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The Economist has an article (subscription required) about South Africans using cellphones as banks. About half a million South Africans now use their mobile phones as a bank. Apparently, while most South Africans do not have traditional bank accounts, most do have mobile phones. And a company called Wizzit (among others) is taking advantage of the situation.
An example is given of a hair salon owner who lives two hours from his
bank. After signing up with Wizzit, the salon owner uses his cellphone
to send or receive money wherever or whenever he wants. In fact, half
his customers have stopped paying him in cash and instead just send him
funds over their phones.
And it’s not just limited to the transfer of money. These cellphone users do much more traditional banking from their phones including checking balances, paying utility bills, paying for goods, etc. Up until now, traditional banks have seen this kind of service as an add-on option usually offered to the more affluent customers. But over half the adult population of South Africa (16 million people) have no bank account. How many of those without bank accounts have cellphones? Nearly 5 million!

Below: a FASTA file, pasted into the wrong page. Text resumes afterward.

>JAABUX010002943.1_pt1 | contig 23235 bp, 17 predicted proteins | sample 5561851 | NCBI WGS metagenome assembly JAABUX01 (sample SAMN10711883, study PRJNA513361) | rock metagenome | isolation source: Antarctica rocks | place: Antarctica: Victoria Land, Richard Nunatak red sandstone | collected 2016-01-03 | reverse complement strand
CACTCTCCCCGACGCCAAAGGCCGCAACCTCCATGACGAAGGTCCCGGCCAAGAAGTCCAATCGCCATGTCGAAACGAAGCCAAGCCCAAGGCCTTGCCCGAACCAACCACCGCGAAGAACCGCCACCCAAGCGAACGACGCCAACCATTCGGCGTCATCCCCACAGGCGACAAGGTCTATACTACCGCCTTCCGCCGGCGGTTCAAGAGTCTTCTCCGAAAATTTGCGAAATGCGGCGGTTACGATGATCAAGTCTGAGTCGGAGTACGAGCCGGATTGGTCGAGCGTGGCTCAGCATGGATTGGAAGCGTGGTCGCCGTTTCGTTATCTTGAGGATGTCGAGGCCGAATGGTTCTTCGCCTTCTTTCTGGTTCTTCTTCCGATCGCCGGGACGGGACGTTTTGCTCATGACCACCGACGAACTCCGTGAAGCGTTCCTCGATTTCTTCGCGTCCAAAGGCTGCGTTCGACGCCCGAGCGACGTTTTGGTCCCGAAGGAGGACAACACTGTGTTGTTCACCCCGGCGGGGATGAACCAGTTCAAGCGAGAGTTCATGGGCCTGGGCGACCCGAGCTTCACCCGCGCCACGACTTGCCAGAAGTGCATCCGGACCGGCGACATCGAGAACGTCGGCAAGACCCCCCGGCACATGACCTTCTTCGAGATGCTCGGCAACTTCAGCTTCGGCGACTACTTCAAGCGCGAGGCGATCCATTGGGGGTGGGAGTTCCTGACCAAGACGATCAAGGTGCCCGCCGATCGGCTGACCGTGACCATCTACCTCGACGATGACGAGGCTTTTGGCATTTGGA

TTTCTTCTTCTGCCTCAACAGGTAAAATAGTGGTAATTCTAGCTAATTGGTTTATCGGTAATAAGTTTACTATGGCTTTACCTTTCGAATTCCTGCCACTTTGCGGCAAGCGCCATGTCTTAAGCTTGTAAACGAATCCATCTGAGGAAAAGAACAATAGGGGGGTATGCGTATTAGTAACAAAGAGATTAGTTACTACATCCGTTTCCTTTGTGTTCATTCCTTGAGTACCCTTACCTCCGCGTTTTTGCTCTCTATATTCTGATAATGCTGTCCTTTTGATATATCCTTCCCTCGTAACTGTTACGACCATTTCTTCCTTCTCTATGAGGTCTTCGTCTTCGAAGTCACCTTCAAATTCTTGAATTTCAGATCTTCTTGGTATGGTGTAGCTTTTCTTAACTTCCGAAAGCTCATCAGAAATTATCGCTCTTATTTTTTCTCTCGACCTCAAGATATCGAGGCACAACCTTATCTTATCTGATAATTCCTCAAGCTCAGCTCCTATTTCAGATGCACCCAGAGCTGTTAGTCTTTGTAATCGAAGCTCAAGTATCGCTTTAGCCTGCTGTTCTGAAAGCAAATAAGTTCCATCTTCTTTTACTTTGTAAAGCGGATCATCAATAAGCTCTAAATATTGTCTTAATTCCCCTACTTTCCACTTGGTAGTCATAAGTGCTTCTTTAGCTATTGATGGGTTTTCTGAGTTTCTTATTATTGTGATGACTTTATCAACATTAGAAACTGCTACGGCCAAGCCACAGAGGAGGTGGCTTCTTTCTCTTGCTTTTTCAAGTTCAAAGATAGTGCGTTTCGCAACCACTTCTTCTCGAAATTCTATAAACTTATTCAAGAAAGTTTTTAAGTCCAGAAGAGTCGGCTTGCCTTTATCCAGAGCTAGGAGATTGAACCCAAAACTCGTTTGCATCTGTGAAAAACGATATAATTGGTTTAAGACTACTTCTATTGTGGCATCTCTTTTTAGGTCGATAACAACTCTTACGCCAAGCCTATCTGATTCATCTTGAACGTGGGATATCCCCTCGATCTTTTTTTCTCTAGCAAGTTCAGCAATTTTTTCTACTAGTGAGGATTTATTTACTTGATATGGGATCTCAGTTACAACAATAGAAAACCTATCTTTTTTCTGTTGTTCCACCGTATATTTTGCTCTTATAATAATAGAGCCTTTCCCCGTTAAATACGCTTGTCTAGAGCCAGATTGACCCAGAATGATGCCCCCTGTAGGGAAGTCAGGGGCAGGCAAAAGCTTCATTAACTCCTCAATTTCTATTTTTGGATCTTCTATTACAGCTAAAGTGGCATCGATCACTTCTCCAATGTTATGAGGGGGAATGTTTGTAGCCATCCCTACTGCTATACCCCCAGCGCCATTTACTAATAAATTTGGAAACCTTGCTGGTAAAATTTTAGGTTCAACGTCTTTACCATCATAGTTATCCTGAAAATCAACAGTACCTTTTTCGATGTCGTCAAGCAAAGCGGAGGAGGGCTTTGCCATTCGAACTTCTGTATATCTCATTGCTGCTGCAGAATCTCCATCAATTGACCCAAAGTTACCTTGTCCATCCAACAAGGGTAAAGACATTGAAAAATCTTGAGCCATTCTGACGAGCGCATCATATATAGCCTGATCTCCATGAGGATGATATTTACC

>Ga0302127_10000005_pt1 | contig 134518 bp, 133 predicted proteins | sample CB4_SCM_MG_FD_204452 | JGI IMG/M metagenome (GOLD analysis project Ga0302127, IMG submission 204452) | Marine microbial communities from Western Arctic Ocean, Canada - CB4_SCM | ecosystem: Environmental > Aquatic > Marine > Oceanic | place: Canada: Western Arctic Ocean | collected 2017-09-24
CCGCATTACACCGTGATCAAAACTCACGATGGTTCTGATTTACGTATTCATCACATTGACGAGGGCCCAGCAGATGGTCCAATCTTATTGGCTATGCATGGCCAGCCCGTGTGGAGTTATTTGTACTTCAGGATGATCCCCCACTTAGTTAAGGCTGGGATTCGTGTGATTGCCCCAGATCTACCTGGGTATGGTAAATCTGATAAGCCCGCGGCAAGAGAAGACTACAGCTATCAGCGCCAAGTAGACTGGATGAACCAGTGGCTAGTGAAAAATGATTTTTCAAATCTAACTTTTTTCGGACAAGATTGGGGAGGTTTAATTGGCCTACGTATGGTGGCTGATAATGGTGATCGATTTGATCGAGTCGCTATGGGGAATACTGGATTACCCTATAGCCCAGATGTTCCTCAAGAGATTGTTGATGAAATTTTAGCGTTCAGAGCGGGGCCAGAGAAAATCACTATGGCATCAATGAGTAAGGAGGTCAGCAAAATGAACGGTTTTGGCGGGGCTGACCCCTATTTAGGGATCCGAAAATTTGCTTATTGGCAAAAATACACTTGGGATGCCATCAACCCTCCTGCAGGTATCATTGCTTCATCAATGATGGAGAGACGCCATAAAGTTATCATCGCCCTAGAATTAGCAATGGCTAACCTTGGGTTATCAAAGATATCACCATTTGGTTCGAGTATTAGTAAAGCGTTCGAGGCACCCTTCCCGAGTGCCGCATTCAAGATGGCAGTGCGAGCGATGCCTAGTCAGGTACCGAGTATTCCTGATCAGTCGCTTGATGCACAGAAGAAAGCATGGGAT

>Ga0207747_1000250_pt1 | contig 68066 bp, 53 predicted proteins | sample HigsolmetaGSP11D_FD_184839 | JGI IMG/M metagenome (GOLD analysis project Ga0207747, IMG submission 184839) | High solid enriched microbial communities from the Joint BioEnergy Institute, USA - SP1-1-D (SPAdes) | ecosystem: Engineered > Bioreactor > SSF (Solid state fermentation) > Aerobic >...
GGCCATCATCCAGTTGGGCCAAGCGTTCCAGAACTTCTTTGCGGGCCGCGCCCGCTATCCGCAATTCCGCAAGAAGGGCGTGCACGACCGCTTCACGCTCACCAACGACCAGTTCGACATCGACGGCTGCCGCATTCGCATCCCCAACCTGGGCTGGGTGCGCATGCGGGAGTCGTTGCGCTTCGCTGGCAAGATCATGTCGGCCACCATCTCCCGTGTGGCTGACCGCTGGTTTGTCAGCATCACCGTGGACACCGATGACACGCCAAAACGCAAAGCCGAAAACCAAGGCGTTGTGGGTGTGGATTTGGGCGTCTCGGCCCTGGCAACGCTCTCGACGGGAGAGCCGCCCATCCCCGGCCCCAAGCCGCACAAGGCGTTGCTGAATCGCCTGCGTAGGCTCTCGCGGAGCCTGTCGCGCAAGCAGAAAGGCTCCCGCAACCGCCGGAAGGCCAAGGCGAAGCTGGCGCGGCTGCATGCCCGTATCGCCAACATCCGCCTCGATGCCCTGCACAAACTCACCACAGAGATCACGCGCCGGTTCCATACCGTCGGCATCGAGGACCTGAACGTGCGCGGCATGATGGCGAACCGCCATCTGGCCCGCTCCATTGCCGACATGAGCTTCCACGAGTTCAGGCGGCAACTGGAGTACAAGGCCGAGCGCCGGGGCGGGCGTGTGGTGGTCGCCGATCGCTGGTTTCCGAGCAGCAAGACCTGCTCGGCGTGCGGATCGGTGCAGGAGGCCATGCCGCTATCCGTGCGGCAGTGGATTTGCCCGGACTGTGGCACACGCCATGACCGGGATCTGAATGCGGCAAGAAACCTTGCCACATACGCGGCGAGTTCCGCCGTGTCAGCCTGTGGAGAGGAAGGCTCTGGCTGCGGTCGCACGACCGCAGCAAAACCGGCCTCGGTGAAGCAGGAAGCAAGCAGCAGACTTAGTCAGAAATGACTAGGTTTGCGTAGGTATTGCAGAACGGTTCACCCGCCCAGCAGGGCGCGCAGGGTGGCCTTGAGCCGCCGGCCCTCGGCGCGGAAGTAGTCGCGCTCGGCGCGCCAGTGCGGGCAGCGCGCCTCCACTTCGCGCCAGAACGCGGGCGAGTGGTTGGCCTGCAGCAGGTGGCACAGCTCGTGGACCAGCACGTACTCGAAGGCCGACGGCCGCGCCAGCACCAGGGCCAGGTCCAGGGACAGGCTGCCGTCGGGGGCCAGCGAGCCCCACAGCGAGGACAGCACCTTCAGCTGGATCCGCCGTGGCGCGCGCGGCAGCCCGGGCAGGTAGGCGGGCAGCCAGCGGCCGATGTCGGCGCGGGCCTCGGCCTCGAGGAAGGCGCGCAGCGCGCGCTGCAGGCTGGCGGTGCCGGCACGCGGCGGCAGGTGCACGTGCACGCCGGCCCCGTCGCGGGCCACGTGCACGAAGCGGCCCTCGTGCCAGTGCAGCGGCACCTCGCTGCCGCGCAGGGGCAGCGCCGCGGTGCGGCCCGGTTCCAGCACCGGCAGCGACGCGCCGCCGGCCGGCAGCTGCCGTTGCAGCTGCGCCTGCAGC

If this technology continues to spread, it could change the way banking is done in certain countries (namely, most of Africa where only a very small portion of people have bank accounts). Cellular banking could become the norm.